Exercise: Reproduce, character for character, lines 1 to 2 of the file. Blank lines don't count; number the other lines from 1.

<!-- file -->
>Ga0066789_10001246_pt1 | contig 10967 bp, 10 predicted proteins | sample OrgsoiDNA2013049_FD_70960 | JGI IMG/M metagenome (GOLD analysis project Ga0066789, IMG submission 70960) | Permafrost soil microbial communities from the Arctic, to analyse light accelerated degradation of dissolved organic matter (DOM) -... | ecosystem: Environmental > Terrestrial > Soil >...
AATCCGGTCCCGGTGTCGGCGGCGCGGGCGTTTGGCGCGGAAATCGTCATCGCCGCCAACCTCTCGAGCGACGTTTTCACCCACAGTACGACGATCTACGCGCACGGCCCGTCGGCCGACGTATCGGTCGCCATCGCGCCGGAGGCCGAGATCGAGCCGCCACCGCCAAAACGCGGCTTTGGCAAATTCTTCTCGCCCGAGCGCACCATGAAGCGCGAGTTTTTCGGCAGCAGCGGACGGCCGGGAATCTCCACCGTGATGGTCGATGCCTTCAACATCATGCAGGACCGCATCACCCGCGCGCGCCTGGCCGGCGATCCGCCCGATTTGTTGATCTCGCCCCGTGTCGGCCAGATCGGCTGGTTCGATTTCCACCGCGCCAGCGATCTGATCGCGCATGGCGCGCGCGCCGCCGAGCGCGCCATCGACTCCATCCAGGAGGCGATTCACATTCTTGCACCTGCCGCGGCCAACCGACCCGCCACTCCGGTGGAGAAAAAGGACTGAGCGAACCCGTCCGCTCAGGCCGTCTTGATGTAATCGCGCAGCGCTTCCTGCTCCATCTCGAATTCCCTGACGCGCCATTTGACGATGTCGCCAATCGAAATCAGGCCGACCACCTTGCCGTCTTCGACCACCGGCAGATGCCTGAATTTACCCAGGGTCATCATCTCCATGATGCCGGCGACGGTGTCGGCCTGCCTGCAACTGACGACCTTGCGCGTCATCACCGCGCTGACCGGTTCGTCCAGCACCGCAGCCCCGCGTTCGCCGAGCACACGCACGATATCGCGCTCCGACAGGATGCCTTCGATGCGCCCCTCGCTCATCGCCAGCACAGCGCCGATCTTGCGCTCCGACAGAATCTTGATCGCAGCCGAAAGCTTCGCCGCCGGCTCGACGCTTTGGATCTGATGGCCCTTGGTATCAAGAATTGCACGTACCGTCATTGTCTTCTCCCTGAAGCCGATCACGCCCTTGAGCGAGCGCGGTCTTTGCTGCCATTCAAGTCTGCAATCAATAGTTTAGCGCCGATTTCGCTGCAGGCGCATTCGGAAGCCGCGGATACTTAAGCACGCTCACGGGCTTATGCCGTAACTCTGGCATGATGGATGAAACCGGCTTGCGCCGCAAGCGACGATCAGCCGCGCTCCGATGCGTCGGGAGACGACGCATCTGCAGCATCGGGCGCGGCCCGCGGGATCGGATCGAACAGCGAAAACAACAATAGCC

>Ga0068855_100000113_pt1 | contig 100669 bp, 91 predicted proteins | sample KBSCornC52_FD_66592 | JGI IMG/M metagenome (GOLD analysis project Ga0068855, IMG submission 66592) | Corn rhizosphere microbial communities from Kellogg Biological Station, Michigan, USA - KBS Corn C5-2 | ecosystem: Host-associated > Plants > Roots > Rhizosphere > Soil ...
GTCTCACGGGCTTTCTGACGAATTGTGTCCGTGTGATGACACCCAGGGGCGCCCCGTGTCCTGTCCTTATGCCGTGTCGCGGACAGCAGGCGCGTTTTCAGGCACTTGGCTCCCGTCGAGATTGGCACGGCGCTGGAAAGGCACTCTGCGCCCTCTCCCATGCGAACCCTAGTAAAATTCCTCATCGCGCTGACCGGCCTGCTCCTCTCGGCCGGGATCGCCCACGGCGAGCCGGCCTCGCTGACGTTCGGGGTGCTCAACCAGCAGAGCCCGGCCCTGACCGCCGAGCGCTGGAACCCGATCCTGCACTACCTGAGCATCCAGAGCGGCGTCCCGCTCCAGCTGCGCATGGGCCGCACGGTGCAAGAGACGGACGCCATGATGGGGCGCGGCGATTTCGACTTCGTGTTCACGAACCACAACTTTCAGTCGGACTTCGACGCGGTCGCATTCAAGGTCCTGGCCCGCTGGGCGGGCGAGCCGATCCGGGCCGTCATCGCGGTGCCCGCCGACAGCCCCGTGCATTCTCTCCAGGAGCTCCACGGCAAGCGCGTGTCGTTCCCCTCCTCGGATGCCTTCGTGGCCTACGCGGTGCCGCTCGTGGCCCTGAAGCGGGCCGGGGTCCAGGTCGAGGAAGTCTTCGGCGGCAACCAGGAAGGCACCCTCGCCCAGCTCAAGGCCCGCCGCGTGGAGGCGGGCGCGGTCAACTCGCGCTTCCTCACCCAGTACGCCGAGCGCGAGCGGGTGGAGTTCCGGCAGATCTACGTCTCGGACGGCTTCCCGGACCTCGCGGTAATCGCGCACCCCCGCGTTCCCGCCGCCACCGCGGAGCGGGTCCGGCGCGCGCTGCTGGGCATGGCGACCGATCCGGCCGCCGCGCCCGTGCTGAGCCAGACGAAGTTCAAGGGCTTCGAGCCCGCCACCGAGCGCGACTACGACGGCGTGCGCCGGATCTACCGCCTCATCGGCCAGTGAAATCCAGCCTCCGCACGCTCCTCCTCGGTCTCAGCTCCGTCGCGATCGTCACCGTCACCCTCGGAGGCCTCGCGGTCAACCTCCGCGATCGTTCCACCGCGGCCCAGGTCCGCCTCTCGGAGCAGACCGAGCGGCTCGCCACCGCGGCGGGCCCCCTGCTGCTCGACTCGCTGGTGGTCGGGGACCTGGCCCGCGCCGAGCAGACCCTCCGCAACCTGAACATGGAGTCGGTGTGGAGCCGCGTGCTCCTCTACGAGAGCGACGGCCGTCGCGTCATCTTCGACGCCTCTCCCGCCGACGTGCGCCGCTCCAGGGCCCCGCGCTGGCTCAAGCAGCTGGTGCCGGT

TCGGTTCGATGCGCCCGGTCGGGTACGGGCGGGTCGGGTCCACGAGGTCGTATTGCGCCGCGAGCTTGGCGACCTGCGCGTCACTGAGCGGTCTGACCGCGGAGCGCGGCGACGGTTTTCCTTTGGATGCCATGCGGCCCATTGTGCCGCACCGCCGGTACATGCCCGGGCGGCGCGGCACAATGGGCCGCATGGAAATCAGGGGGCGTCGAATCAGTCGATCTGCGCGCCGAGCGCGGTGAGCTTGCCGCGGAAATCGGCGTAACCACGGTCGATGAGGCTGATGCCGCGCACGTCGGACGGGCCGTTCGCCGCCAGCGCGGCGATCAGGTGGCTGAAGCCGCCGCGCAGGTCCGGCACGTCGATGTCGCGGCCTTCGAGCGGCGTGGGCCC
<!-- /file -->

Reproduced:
>Ga0066789_10001246_pt1 | contig 10967 bp, 10 predicted proteins | sample OrgsoiDNA2013049_FD_70960 | JGI IMG/M metagenome (GOLD analysis project Ga0066789, IMG submission 70960) | Permafrost soil microbial communities from the Arctic, to analyse light accelerated degradation of dissolved organic matter (DOM) -... | ecosystem: Environmental > Terrestrial > Soil >...
AATCCGGTCCCGGTGTCGGCGGCGCGGGCGTTTGGCGCGGAAATCGTCATCGCCGCCAACCTCTCGAGCGACGTTTTCACCCACAGTACGACGATCTACGCGCACGGCCCGTCGGCCGACGTATCGGTCGCCATCGCGCCGGAGGCCGAGATCGAGCCGCCACCGCCAAAACGCGGCTTTGGCAAATTCTTCTCGCCCGAGCGCACCATGAAGCGCGAGTTTTTCGGCAGCAGCGGACGGCCGGGAATCTCCACCGTGATGGTCGATGCCTTCAACATCATGCAGGACCGCATCACCCGCGCGCGCCTGGCCGGCGATCCGCCCGATTTGTTGATCTCGCCCCGTGTCGGCCAGATCGGCTGGTTCGATTTCCACCGCGCCAGCGATCTGATCGCGCATGGCGCGCGCGCCGCCGAGCGCGCCATCGACTCCATCCAGGAGGCGATTCACATTCTTGCACCTGCCGCGGCCAACCGACCCGCCACTCCGGTGGAGAAAAAGGACTGAGCGAACCCGTCCGCTCAGGCCGTCTTGATGTAATCGCGCAGCGCTTCCTGCTCCATCTCGAATTCCCTGACGCGCCATTTGACGATGTCGCCAATCGAAATCAGGCCGACCACCTTGCCGTCTTCGACCACCGGCAGATGCCTGAATTTACCCAGGGTCATCATCTCCATGATGCCGGCGACGGTGTCGGCCTGCCTGCAACTGACGACCTTGCGCGTCATCACCGCGCTGACCGGTTCGTCCAGCACCGCAGCCCCGCGTTCGCCGAGCACACGCACGATATCGCGCTCCGACAGGATGCCTTCGATGCGCCCCTCGCTCATCGCCAGCACAGCGCCGATCTTGCGCTCCGACAGAATCTTGATCGCAGCCGAAAGCTTCGCCGCCGGCTCGACGCTTTGGATCTGATGGCCCTTGGTATCAAGAATTGCACGTACCGTCATTGTCTTCTCCCTGAAGCCGATCACGCCCTTGAGCGAGCGCGGTCTTTGCTGCCATTCAAGTCTGCAATCAATAGTTTAGCGCCGATTTCGCTGCAGGCGCATTCGGAAGCCGCGGATACTTAAGCACGCTCACGGGCTTATGCCGTAACTCTGGCATGATGGATGAAACCGGCTTGCGCCGCAAGCGACGATCAGCCGCGCTCCGATGCGTCGGGAGACGACGCATCTGCAGCATCGGGCGCGGCCCGCGGGATCGGATCGAACAGCGAAAACAACAATAGCC